For Max Cleland, Politics Was A Refuge From War The former senator recalls how a traumatic accident in wartime led to a political career that spanned four decades. In an interview with NPR's Renee Montagne, he discusses his new memoir, Heart of a Patriot, and his solidarity with young soldiers returning from Iraq and Afghanistan.
NPR logo

For Max Cleland, Politics Was A Refuge From War

  • Download
  • <iframe src="" width="100%" height="290" frameborder="0" scrolling="no" title="NPR embedded audio player">
  • Transcript
For Max Cleland, Politics Was A Refuge From War

For Max Cleland, Politics Was A Refuge From War

  • Download
  • <iframe src="" width="100%" height="290" frameborder="0" scrolling="no" title="NPR embedded audio player">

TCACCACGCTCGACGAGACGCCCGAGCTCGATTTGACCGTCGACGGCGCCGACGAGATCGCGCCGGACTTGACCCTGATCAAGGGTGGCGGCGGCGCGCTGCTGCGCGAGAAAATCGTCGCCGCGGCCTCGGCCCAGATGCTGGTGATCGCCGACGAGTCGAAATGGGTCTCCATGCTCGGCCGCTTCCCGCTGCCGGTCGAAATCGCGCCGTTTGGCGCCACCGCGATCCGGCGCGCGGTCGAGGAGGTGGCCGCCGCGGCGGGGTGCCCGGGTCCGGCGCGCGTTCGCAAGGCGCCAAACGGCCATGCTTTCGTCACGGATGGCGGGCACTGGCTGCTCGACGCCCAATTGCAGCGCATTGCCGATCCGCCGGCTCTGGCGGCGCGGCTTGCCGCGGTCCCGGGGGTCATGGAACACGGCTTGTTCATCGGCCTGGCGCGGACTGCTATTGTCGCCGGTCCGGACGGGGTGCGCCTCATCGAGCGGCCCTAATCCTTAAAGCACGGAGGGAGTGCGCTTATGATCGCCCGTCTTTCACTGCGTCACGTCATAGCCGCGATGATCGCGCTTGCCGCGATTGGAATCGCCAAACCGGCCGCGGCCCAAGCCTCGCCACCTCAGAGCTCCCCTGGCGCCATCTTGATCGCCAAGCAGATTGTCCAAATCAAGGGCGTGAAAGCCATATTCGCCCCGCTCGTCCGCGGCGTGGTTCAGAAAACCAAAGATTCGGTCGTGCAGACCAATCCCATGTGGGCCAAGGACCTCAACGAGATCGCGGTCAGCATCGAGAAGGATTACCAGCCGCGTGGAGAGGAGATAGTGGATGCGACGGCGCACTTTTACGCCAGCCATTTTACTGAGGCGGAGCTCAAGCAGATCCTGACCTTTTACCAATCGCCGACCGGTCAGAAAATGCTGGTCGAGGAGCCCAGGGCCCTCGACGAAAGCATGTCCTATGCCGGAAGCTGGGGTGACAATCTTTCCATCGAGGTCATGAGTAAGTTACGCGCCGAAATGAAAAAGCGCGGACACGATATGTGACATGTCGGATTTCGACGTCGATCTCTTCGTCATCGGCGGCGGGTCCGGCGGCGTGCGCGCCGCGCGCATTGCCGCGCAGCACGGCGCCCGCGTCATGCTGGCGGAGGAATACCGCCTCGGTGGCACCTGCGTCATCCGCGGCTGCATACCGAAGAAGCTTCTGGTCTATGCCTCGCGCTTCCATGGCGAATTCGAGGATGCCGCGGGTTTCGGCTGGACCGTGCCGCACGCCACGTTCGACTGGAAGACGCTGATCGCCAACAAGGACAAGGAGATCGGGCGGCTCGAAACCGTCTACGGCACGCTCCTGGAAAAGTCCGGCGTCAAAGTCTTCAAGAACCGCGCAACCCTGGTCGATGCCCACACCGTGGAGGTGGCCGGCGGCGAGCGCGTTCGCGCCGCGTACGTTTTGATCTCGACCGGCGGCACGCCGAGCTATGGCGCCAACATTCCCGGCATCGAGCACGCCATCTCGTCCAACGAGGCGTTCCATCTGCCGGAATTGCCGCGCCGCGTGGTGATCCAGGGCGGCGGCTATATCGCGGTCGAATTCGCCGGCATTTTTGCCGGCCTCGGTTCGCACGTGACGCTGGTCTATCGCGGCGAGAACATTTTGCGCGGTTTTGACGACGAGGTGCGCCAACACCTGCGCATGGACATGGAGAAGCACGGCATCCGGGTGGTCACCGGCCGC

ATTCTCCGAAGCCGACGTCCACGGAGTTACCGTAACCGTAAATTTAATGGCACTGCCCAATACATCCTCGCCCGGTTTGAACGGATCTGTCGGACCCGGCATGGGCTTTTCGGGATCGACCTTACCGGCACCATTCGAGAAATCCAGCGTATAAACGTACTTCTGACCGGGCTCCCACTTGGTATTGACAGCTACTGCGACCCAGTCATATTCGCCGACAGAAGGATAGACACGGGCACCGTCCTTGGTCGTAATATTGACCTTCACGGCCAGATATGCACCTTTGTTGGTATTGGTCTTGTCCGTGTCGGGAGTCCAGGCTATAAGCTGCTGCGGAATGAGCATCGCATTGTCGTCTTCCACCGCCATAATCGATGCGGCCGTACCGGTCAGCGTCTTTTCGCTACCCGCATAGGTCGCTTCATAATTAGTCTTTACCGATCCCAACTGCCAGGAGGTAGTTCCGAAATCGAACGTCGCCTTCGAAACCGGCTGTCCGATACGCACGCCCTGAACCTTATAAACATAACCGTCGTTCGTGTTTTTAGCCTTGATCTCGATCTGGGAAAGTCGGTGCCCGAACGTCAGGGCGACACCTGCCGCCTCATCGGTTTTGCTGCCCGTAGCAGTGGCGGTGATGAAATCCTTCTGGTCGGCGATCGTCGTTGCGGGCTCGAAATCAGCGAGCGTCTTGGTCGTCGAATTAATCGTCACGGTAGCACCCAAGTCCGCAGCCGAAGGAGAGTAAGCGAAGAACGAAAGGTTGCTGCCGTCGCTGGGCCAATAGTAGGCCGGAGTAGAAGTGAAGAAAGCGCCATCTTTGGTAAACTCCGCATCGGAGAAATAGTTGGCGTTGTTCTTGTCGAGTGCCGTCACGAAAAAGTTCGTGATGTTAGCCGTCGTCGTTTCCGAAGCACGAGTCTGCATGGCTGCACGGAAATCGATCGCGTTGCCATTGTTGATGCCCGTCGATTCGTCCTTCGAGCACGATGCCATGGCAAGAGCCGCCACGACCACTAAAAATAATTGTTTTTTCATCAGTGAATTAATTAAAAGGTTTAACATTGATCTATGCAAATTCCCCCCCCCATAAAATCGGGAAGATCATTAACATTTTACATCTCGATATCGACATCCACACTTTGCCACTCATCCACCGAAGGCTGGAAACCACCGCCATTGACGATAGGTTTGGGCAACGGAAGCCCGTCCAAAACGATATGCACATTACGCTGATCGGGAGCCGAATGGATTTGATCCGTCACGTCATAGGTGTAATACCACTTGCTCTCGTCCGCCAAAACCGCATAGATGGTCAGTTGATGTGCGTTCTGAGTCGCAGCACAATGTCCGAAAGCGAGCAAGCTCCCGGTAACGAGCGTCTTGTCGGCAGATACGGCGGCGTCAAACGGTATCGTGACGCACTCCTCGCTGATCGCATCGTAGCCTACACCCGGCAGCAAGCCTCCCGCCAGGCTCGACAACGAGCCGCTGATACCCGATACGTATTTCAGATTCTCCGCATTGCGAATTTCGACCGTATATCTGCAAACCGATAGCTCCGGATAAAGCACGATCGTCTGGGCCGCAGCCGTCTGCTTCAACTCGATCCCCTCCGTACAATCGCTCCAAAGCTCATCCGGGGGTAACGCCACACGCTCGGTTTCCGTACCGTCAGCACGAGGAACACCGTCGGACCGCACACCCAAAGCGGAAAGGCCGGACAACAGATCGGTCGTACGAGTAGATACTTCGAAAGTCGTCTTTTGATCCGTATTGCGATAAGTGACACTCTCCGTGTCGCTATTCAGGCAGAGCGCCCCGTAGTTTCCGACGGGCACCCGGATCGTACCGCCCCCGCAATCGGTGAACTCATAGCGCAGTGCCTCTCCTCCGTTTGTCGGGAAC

• Transcript


As a young man, Max Cleland lost both legs and his right arm to a grenade in Vietnam. Years later, he went on to lose his Senate seat as a Georgia Democrat after being labeled unpatriotic. Patriotism became an issue largely because of this ad

(Soundbite of advertisement)

Unidentified Man: As America faces terrorists and extremist dictators, Max Cleland runs television ads claiming he has the courage to lead.

MONTAGNE: On the screen are images of Osama bin Laden and Saddam Hussein that jump quickly to shots of then-Senator Cleland. He is not shown in his wheelchair. This campaign, two years before the swift boat ads against John Kerry, was brutal, and the dark aftermath led Max Cleland to write a memoir called "Heart of a Patriot: How I Found the Courage to Survive Vietnam, Walter Reed and Karl Rove."

It begins long before battlefields and campaign trails, in small-town Georgia. Take us back to your boyhood and what reads as an idyllic childhood. Your big hero was the Lone Ranger.

Mr. MAX CLELAND (Former Democratic Senator, Georgia): Oh yes. I grew up with my cowboy heroes. And basically I played ball, I did well in school. My mother and father did a beautiful job in raising me, and they raised me to be an eagle not a sparrow.